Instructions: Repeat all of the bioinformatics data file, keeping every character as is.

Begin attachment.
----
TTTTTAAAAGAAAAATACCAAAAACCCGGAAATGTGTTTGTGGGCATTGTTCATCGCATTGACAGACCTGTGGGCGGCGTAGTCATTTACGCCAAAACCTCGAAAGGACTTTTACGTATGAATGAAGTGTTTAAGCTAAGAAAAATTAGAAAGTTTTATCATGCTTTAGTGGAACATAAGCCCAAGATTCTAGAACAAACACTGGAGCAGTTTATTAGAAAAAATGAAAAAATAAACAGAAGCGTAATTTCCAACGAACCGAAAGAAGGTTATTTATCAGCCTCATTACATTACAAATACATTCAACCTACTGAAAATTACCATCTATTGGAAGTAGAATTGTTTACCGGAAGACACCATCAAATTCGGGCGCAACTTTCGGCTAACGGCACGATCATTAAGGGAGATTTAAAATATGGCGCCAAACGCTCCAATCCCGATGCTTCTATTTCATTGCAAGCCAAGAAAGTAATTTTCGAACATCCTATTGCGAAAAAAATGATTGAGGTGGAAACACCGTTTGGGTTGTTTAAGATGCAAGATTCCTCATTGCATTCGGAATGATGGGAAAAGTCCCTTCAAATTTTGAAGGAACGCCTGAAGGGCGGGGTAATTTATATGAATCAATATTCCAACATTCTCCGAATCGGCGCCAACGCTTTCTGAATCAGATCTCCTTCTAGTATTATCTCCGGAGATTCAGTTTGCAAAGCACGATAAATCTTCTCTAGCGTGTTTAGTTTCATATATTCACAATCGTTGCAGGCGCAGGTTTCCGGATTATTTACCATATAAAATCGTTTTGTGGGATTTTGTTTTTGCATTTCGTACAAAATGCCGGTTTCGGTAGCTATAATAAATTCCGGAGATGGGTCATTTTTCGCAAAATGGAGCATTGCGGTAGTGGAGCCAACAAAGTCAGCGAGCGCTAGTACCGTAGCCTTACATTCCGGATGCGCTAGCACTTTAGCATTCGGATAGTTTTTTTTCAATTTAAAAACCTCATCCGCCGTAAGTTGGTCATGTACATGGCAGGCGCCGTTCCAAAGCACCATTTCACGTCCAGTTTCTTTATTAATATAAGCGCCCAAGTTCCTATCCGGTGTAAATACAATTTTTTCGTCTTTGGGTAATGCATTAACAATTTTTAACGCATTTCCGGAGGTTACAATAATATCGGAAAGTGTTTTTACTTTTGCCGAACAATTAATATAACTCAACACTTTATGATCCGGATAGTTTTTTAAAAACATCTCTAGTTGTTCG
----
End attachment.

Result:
TTTTTAAAAGAAAAATACCAAAAACCCGGAAATGTGTTTGTGGGCATTGTTCATCGCATTGACAGACCTGTGGGCGGCGTAGTCATTTACGCCAAAACCTCGAAAGGACTTTTACGTATGAATGAAGTGTTTAAGCTAAGAAAAATTAGAAAGTTTTATCATGCTTTAGTGGAACATAAGCCCAAGATTCTAGAACAAACACTGGAGCAGTTTATTAGAAAAAATGAAAAAATAAACAGAAGCGTAATTTCCAACGAACCGAAAGAAGGTTATTTATCAGCCTCATTACATTACAAATACATTCAACCTACTGAAAATTACCATCTATTGGAAGTAGAATTGTTTACCGGAAGACACCATCAAATTCGGGCGCAACTTTCGGCTAACGGCACGATCATTAAGGGAGATTTAAAATATGGCGCCAAACGCTCCAATCCCGATGCTTCTATTTCATTGCAAGCCAAGAAAGTAATTTTCGAACATCCTATTGCGAAAAAAATGATTGAGGTGGAAACACCGTTTGGGTTGTTTAAGATGCAAGATTCCTCATTGCATTCGGAATGATGGGAAAAGTCCCTTCAAATTTTGAAGGAACGCCTGAAGGGCGGGGTAATTTATATGAATCAATATTCCAACATTCTCCGAATCGGCGCCAACGCTTTCTGAATCAGATCTCCTTCTAGTATTATCTCCGGAGATTCAGTTTGCAAAGCACGATAAATCTTCTCTAGCGTGTTTAGTTTCATATATTCACAATCGTTGCAGGCGCAGGTTTCCGGATTATTTACCATATAAAATCGTTTTGTGGGATTTTGTTTTTGCATTTCGTACAAAATGCCGGTTTCGGTAGCTATAATAAATTCCGGAGATGGGTCATTTTTCGCAAAATGGAGCATTGCGGTAGTGGAGCCAACAAAGTCAGCGAGCGCTAGTACCGTAGCCTTACATTCCGGATGCGCTAGCACTTTAGCATTCGGATAGTTTTTTTTCAATTTAAAAACCTCATCCGCCGTAAGTTGGTCATGTACATGGCAGGCGCCGTTCCAAAGCACCATTTCACGTCCAGTTTCTTTATTAATATAAGCGCCCAAGTTCCTATCCGGTGTAAATACAATTTTTTCGTCTTTGGGTAATGCATTAACAATTTTTAACGCATTTCCGGAGGTTACAATAATATCGGAAAGTGTTTTTACTTTTGCCGAACAATTAATATAACTCAACACTTTATGATCCGGATAGTTTTTTAAAAACATCTCTAGTTGTTCG